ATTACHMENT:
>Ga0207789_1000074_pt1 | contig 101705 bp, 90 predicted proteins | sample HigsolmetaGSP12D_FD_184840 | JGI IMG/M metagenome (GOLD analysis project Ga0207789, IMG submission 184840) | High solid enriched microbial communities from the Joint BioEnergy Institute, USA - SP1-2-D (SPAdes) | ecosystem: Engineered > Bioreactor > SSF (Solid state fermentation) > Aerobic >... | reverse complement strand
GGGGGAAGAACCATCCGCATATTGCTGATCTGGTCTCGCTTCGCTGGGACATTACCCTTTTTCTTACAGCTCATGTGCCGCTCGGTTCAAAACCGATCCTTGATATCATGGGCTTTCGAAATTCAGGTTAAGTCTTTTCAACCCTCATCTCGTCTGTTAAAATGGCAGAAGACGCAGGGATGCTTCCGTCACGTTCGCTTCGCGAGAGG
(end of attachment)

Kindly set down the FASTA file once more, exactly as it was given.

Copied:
>Ga0207789_1000074_pt1 | contig 101705 bp, 90 predicted proteins | sample HigsolmetaGSP12D_FD_184840 | JGI IMG/M metagenome (GOLD analysis project Ga0207789, IMG submission 184840) | High solid enriched microbial communities from the Joint BioEnergy Institute, USA - SP1-2-D (SPAdes) | ecosystem: Engineered > Bioreactor > SSF (Solid state fermentation) > Aerobic >... | reverse complement strand
GGGGGAAGAACCATCCGCATATTGCTGATCTGGTCTCGCTTCGCTGGGACATTACCCTTTTTCTTACAGCTCATGTGCCGCTCGGTTCAAAACCGATCCTTGATATCATGGGCTTTCGAAATTCAGGTTAAGTCTTTTCAACCCTCATCTCGTCTGTTAAAATGGCAGAAGACGCAGGGATGCTTCCGTCACGTTCGCTTCGCGAGAGG